Ethan Ilzetzki, 28 March 2020

The economic damage from the COVID-19 pandemic is already tangible. In response, fiscal and monetary policies have been introduced by many major economies. This column discusses results from a latest Centre for Macroeconomics survey on the policies best suited for dealing with the economic crisis in the UK. Broad consensus exists on the need to support households and businesses, through unemployment benefits, credit support, and direct transfers. Likewise, a substantial share of economists agree that higher public debt burdens should not be a concern in the process of supporting the economy.

Wouter den Haan, Martin Ellison, Ethan Ilzetzki, Michael McMahon, Ricardo Reis, 20 June 2016

This week’s UK referendum on EU membership is likely to have both short- and long-term effects on the country’s financial sector. This column, which reports the views of panel members in the monthly Centre for Macroeconomics survey, finds that almost all think that a vote for Brexit would lead to a significant disruption to financial markets and asset prices for several months, putting the Bank of England on high alert. On top of the risk of a financial crisis in the near future, an unusually strong majority agrees that there would be substantial negative long-term consequences. No panel member expects the overall consequences of a Brexit outcome to be beneficial for the UK economy – the first time since this survey began that one side of the argument is supported by none of the respondents.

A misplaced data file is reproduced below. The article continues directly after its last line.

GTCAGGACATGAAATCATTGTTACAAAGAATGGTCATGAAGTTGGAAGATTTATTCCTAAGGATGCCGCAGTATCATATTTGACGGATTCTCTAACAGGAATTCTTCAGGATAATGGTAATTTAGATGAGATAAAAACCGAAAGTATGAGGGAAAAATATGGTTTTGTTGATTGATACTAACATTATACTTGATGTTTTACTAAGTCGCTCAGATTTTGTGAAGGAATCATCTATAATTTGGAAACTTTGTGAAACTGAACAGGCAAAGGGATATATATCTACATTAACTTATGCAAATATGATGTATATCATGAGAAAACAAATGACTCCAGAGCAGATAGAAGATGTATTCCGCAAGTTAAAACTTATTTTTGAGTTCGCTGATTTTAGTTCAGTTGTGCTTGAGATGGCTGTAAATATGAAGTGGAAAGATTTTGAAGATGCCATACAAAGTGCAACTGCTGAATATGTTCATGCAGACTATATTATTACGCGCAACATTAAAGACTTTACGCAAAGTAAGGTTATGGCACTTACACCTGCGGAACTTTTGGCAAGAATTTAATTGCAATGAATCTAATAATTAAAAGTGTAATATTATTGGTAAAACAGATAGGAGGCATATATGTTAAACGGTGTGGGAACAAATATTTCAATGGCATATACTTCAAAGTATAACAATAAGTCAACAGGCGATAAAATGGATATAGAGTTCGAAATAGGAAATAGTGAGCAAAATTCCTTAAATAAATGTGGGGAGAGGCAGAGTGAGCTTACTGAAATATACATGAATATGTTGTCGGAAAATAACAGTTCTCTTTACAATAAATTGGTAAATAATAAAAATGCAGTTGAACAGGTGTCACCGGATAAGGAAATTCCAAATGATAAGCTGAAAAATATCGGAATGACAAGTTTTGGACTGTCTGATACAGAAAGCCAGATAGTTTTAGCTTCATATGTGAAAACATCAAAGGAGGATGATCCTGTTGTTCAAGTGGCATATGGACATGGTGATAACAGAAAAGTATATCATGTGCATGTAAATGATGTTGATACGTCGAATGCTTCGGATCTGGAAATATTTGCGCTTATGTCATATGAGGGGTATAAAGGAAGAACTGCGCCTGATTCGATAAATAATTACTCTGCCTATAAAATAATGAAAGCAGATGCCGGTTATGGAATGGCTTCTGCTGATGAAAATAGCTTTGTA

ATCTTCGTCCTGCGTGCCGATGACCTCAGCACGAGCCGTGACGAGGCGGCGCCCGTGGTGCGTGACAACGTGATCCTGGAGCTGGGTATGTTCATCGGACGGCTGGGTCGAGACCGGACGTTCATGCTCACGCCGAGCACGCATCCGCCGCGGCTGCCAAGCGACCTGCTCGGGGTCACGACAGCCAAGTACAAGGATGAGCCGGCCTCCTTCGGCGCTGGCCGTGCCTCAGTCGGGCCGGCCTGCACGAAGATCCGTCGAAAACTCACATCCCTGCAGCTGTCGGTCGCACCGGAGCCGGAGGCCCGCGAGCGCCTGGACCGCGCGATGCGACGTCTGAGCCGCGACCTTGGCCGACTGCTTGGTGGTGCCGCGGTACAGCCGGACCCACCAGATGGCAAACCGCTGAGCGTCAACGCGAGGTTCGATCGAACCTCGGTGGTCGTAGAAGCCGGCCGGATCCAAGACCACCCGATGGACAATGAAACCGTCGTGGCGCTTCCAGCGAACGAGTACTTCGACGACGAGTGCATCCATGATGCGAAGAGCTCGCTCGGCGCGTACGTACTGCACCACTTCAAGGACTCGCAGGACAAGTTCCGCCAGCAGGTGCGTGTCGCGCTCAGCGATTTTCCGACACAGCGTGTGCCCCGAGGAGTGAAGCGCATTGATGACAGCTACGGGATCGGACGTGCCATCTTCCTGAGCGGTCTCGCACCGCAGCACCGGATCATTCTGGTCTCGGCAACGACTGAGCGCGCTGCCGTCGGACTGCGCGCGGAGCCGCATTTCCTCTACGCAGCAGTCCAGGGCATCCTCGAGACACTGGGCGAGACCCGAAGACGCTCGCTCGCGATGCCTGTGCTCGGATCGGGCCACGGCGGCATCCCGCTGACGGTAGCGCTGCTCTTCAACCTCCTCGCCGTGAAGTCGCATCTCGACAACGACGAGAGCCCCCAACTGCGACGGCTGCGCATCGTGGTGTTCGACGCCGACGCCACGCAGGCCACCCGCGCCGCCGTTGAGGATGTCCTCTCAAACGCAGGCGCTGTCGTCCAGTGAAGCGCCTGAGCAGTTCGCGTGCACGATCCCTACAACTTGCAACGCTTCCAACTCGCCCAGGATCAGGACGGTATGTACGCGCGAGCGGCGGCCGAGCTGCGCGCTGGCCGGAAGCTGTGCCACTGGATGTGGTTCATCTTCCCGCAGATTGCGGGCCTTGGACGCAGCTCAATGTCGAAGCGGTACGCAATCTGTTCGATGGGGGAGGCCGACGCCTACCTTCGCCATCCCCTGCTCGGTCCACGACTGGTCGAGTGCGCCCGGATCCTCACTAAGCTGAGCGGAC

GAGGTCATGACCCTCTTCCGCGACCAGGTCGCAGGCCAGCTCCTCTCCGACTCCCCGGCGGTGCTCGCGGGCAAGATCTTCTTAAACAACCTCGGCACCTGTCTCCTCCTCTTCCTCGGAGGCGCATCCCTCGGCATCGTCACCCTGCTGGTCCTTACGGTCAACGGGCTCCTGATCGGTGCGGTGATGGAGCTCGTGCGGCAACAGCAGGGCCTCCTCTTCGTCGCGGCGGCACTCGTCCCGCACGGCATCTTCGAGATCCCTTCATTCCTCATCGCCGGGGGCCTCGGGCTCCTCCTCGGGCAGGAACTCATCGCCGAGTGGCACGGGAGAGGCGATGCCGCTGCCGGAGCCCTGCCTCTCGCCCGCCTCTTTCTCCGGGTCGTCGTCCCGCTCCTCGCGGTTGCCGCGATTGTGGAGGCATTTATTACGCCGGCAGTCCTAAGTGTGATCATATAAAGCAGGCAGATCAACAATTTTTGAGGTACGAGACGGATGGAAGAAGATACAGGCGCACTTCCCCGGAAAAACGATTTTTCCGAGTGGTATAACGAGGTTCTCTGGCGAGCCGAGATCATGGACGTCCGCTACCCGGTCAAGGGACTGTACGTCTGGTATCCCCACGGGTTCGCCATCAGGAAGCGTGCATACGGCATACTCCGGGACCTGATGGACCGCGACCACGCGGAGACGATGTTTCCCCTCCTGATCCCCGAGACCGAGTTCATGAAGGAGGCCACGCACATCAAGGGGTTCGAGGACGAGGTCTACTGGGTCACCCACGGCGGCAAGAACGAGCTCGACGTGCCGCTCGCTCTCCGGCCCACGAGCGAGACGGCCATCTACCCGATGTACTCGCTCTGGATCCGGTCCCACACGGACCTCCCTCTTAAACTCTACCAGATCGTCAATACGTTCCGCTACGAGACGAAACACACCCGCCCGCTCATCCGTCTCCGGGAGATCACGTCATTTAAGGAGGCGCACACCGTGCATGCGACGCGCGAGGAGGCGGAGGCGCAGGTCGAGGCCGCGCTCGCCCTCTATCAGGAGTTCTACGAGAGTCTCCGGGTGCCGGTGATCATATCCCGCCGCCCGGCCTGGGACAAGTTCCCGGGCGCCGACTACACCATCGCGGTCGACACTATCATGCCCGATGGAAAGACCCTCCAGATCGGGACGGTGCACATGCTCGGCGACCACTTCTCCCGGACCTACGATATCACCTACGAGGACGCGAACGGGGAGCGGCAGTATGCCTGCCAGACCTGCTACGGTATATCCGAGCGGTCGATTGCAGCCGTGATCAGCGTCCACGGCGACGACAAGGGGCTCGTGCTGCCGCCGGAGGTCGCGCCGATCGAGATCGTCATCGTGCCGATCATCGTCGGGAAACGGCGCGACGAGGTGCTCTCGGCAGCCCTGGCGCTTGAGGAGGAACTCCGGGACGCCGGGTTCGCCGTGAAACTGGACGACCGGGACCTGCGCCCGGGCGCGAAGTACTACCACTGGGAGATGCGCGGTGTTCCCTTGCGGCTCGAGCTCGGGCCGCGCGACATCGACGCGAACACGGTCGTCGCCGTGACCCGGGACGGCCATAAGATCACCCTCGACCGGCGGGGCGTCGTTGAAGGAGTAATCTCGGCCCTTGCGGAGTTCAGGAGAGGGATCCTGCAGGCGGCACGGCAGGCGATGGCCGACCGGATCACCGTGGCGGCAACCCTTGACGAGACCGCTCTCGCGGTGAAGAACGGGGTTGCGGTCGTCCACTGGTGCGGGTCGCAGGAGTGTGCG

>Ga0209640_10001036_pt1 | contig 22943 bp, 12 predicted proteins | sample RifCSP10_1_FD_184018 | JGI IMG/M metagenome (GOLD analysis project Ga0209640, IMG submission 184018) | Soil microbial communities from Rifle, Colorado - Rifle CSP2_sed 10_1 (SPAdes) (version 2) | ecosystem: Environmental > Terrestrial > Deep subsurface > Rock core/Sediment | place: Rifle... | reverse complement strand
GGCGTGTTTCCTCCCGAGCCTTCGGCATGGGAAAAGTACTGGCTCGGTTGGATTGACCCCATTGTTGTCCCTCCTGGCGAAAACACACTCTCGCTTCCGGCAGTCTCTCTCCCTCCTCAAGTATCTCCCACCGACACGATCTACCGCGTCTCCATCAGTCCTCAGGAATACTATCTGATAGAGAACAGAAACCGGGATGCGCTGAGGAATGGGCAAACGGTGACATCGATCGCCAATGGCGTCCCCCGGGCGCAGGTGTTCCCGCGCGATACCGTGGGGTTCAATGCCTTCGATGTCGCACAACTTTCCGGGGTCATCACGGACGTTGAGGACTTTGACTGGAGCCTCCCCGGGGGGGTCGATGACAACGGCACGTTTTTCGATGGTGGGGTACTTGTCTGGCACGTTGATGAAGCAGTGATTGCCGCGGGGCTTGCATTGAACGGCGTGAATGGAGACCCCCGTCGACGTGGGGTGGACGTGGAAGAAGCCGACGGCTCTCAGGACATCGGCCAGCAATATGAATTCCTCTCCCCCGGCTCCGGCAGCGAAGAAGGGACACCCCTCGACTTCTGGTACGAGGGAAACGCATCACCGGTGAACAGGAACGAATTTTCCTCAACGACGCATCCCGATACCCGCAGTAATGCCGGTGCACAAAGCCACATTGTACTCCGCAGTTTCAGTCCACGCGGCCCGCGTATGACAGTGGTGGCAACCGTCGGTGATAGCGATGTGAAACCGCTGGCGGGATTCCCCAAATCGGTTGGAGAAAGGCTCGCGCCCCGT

Wouter den Haan, Martin Ellison, Ethan Ilzetzki, Michael McMahon, Ricardo Reis, 17 May 2016

Quantitative easing is called ‘unconventional monetary policy’, but monetary policy could get much more ‘unconventional’. Things like ‘helicopter money’, abolishing currency and negative nominal interest rates have entered the public policy debate. This column reports the views of leading experts on the future role of unconventional monetary policy, and what might be called ‘unconventional unconventional monetary policies’. Opinions are divided. There is a healthy dose of scepticism on the effectiveness of current and future policies, but also many respondents express urgency that central banks should have more policy tools to affect inflation and real activity when the need arises. Ultimately, the experts’ hesitations match those of central banks. 

Wouter den Haan, Martin Ellison, Ethan Ilzetzki, Michael McMahon, Ricardo Reis, 28 January 2016

The beginning of 2016 has seen dramatic developments in key markets, including falls in share prices, low oil prices, and a slowdown in some emerging market economies. This column summarises the views expressed on these issues by leading experts in the monthly Centre for Macroeconomics survey. While all recognise the considerable uncertainty in the world economy, fewer than a third fear that these events will have a significant negative impact on the UK’s economic recovery. The prevailing argument is that any negative effects of lower foreign demand and market instability will be compensated by the benefits of lower oil prices.


CEPR Policy Research